The University of Florida today announced that the Dr. Herbert and Nicole Wertheim Family Foundation has provided $100 million — the largest gift from an individual donor in university history 

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The Herbert Wertheim School of Public Health and Human Longevity Science at UC San Diego

The Herbert Wertheim School of Public Health and Human Longevity Science was founded in 2019 with a $25 million lead gift from the Dr. Herbert and Nicole Wertheim Family Foundation.

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The Wertheim Performing Arts Center at FIU

Is a performing arts center that opened in 1996.[1] Situated on the main campus of Florida International University (FIU), it is named after Dr. Herbert Wertheim, an inventor, engineer, scientist, educator, clinician, entrepreneur, philanthropist and community leader.

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Herbert Wertheim College of Engineering
The University of Florida’s College of Engineering is using the $50 million catalyst lead gift from the Herbert and Nicole Wertheim Family Foundation to power the new engineer and transform the future.

Herbert Wertheim College of Medicine
The Herbert Wertheim College of Medicine provides quality affordable medical education. Our students and doctors provide improved access to medical care in South Florida’s underserved populations.

Nicole Wertheim College of Nursing & Health Sciences
The students at Wertheim College of Nursing play critical roles in overcoming the healthcare challenges in our community. Our nurses are trained to excel while working with other health professionals.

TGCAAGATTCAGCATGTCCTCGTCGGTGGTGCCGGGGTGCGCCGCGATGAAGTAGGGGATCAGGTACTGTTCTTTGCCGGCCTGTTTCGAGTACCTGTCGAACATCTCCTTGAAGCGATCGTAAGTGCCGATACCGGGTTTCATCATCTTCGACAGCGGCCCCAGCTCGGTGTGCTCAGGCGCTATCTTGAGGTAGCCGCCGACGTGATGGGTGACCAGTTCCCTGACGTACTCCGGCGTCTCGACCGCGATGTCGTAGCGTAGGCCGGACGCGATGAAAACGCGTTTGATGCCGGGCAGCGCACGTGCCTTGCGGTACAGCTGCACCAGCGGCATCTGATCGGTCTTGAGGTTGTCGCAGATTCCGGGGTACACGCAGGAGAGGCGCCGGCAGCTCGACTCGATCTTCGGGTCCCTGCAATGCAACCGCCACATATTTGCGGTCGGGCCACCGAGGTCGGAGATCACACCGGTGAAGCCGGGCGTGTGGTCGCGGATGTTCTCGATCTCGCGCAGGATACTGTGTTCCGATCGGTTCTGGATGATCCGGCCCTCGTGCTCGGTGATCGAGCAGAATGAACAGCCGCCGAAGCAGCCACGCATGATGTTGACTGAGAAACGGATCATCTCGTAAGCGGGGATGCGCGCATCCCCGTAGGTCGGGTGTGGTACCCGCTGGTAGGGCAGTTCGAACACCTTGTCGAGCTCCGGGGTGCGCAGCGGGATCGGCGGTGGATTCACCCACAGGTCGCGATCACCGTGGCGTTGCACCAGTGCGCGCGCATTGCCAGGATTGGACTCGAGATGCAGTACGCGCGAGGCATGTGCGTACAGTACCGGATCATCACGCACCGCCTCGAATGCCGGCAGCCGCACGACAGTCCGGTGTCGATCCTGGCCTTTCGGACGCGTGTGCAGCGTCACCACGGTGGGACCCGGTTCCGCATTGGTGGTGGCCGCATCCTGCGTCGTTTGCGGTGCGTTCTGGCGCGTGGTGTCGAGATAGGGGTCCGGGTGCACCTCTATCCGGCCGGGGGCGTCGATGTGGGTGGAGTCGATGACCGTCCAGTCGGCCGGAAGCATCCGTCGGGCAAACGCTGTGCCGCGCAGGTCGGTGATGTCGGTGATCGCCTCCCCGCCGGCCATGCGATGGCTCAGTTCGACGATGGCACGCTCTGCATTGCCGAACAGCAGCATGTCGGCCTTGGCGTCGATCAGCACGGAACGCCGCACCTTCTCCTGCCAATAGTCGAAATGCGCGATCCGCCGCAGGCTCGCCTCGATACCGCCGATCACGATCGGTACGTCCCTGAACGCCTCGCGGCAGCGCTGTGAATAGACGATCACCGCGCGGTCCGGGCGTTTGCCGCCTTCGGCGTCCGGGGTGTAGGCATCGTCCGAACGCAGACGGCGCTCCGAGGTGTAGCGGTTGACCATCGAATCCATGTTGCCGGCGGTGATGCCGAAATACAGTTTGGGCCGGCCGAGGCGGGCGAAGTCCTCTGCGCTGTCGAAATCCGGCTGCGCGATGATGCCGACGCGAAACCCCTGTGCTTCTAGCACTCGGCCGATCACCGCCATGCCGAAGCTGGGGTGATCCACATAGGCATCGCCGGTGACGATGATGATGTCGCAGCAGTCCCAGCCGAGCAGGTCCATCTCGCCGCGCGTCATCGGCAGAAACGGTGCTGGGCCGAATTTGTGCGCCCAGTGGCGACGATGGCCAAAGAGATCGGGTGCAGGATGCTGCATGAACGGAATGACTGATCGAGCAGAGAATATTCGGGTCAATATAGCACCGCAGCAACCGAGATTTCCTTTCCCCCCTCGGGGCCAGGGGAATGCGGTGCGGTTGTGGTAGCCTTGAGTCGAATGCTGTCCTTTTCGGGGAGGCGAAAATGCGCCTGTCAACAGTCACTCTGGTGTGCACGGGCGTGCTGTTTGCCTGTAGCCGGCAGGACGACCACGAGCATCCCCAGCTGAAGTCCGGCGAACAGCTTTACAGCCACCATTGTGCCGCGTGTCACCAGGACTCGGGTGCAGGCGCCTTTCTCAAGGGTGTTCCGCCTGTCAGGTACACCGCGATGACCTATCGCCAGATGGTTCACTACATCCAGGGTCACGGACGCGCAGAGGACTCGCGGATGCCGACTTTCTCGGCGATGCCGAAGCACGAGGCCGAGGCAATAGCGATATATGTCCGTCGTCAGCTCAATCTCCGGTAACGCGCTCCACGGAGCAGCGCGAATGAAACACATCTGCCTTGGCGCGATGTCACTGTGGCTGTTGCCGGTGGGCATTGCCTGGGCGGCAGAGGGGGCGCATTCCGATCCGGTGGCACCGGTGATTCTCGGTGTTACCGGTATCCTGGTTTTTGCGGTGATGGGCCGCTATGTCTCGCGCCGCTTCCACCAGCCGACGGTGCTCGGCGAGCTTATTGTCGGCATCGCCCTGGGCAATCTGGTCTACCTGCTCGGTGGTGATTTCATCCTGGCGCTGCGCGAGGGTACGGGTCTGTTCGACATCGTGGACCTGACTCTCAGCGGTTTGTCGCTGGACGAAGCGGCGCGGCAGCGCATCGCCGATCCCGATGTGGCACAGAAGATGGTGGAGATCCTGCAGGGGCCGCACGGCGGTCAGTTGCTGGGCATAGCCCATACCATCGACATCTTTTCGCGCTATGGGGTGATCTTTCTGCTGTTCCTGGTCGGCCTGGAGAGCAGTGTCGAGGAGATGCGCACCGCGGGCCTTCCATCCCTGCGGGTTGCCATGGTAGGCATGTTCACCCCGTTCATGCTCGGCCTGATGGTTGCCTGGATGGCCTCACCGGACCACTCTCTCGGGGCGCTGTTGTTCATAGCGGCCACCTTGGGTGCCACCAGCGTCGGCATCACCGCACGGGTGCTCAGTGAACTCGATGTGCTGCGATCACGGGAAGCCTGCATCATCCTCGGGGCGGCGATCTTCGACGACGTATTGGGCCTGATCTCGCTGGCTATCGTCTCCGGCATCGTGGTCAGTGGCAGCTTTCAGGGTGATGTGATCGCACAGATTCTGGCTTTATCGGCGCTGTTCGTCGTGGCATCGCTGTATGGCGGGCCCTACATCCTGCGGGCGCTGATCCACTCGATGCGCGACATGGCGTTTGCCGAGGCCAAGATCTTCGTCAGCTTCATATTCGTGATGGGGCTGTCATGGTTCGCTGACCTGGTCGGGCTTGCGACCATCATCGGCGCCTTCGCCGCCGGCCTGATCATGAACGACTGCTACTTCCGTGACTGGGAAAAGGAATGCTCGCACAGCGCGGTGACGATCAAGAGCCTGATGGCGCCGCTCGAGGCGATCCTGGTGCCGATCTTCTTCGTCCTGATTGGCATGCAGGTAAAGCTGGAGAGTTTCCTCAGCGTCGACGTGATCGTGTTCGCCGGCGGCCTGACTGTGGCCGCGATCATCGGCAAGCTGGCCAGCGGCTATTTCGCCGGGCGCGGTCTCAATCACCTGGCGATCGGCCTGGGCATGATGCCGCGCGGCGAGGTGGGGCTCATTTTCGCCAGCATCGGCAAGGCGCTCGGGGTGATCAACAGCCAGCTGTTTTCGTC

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Sydell Ida Wertheim Concert Organ
             A gift from longtime FIU philanthropist Dr. Herbert Wertheim, the Sydell Ida Wertheim Concert Organ was custom-made by one of the country’s preeminent organ builders, the Schantz Organ Company of Ohio. Built in 1999 for nearly $700,000, the 4,226-pipe Schantz organ is the crown jewel of the Hebert and Nicole Wertheim Performing Arts Center’s 600-seat concert hall and would cost millions of dollars to build today. It took a year for the 26-ton organ, which is the largest in Miami-Dade County and one of the most technologically advanced in the country, to be completed. It features a solid-oak console with four manual keyboards and a pedal clavier that controls its pipes. The organ’s completion earned FIU the cover photo of the October 1999 issue of the journal The American Organist with an accompanying essay by Schantz Tonal Director Jeffrey Dexter. In his essay, Dexter noted that Schantz organs are typically built for churches, so Schantz relished the opportunity to customize an organ for a university with a thriving School of Music and outstanding concert hall. “This instrument is unquestionably one of the finest concert organs to be found anywhere in the state of Florida,” Dexter wrote.           

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